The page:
What passes today as a “debate” over privacy lacks agreed-upon terms of reference, rational arguments, or concrete goals. Though the stars are aligning for a market in privacy products and services, those who believe that rapidly evolving information technologies are eroding privacy regularly pitch their arguments in the direction of lawmakers, pushing for unspecified new rules that would cast a pall over innovation. These calls for ill-considered new laws threaten the remarkable economic conditions that have fueled the Internet revolution up until now.
Americans are torn between two historical and cultural traditions about privacy. The Puritan vision of true information transparency on the one hand lives uncomfortably with the frontier’s promise of anonymity and personal reinvention on the other. When the Puritan vision encroaches too quickly on the frontier vision, it produces an emotional response—the “creepy factor”—that tends to recoil from innovative new uses of information. But “creepiness” often abates as familiarity grows.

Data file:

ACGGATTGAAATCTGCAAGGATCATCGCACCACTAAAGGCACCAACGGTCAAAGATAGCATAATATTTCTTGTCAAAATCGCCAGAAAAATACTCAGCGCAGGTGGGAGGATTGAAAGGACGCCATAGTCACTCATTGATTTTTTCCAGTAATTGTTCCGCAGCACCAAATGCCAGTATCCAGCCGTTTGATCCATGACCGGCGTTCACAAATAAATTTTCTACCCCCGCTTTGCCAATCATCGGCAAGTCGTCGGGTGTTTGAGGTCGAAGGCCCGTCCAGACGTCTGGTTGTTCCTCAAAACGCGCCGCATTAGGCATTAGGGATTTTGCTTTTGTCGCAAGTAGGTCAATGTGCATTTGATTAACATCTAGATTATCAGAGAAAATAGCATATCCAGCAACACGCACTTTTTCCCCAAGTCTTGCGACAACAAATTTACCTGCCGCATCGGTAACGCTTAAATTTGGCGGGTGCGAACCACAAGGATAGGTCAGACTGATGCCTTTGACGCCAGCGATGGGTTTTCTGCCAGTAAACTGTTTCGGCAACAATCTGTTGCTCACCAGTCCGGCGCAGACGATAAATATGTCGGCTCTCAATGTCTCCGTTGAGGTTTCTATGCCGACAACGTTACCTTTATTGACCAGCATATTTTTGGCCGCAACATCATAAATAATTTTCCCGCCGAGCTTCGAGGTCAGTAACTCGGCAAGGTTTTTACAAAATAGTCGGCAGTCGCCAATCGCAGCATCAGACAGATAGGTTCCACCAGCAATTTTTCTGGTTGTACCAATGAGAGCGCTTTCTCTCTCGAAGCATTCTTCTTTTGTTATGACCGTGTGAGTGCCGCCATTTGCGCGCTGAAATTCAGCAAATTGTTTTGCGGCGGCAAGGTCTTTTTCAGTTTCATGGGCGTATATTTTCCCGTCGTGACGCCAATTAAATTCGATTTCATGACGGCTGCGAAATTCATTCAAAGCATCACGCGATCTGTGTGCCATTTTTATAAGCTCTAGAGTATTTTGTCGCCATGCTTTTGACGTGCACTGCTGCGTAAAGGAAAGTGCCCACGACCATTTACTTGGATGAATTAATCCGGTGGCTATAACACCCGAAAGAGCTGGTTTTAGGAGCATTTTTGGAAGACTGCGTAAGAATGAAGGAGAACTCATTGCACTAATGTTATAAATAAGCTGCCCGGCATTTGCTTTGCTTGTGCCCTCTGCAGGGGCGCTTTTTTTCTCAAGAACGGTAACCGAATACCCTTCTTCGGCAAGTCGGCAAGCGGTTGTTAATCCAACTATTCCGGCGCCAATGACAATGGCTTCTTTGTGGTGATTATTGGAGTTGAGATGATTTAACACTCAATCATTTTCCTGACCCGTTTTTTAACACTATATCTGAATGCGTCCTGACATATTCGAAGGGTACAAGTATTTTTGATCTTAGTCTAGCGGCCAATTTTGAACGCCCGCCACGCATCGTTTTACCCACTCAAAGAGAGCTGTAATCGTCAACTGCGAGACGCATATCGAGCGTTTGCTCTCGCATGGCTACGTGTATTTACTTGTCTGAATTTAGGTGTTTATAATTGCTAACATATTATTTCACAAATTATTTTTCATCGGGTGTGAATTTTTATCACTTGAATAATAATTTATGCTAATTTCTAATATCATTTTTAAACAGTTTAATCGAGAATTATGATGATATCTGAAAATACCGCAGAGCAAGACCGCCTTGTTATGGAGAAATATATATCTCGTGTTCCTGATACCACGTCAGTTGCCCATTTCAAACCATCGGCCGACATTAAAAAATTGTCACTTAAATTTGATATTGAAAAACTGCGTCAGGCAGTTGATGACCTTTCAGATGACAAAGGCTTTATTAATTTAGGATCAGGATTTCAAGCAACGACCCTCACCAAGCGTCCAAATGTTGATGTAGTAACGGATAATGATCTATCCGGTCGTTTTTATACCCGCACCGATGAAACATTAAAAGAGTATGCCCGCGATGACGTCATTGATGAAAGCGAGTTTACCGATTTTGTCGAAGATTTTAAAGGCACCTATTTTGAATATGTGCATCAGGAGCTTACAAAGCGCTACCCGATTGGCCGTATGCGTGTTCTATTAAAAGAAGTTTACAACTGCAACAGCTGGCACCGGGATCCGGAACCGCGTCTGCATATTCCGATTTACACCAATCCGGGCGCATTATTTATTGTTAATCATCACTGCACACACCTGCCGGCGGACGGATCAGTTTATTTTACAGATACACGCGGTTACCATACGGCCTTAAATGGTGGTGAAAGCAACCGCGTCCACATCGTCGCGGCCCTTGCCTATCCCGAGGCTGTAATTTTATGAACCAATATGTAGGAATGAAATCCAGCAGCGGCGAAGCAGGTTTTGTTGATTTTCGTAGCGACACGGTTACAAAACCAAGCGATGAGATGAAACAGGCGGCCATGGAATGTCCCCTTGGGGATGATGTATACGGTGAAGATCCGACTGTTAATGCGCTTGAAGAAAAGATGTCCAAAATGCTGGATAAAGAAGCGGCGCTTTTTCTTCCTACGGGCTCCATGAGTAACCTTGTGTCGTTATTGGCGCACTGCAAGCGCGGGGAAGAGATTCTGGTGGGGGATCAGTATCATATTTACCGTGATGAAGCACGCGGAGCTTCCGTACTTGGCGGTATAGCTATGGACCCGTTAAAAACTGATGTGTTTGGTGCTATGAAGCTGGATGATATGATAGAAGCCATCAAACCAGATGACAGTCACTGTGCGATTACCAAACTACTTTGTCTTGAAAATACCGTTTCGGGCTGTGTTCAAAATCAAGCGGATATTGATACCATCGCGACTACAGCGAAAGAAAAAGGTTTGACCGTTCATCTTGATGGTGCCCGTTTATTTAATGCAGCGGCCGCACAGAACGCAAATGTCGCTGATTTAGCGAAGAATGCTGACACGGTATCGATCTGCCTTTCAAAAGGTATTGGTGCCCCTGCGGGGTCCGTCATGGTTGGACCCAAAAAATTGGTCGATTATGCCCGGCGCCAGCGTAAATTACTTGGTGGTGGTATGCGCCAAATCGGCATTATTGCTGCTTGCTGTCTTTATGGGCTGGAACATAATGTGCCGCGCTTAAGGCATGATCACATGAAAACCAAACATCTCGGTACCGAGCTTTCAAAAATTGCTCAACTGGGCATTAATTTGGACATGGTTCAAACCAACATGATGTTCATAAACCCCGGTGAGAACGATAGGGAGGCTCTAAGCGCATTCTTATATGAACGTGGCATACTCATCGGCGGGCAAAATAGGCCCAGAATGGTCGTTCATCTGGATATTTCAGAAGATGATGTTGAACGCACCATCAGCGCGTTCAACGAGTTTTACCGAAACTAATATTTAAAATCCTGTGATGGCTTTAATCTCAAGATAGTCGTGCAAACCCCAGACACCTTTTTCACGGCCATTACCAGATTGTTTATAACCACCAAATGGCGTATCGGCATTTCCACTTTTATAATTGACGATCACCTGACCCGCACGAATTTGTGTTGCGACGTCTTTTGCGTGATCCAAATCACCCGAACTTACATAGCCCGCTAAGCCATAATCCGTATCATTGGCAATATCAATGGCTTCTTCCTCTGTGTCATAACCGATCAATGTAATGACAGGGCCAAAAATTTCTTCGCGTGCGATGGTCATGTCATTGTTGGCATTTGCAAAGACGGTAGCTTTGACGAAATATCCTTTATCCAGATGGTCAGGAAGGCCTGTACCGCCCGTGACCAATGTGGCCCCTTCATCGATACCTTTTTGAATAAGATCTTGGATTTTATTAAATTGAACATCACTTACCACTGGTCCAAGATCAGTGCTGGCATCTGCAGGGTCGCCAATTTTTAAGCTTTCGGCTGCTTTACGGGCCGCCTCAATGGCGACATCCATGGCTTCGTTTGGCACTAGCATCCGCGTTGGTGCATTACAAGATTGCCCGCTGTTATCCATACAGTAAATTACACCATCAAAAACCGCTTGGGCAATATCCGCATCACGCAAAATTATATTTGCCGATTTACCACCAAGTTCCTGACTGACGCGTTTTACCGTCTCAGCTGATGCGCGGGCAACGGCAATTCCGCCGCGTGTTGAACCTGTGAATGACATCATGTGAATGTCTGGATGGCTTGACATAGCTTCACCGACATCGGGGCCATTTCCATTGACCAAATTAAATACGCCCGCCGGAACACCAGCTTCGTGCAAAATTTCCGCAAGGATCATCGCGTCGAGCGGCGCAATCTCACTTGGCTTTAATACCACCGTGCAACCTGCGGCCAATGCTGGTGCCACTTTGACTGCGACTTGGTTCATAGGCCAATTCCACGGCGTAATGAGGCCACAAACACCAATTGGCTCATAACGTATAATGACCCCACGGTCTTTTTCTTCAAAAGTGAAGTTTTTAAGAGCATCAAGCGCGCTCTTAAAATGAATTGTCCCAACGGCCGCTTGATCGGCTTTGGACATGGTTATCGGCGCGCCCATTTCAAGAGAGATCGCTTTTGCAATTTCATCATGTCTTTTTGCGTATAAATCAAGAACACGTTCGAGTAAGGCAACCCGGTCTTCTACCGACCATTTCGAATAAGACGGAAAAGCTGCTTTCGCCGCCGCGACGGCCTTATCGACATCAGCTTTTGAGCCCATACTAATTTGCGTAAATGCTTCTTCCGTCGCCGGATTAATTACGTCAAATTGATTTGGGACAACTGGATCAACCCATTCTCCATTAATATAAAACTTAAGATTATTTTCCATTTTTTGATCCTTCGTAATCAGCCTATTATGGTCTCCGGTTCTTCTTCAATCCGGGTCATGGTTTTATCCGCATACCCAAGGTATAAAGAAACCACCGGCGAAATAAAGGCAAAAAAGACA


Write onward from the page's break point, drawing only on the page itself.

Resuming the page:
We cannot solve the privacy “crisis” by treating information as the personal property of those to whom it refers or by adapting the systems for protecting copyright, patent, and other so-called “intellectual property” to personal information. But a related body of law explains and rationalizes what is going on with personal information and privacy: the more flexible solution of information licensing.
The licensing model recognizes that most information with economic value is the collaborative creation of multiple sources, including individuals and service providers. Rather than establish enforceable title to property, it assumes joint ownership and licenses specific uses based on mutual exchange of value.
Licensing is already implicit in most information exchanges on the Internet today. With minor enhancement, it could resolve many of today’s perceived crises without resorting to inflexible and overreaching legislation.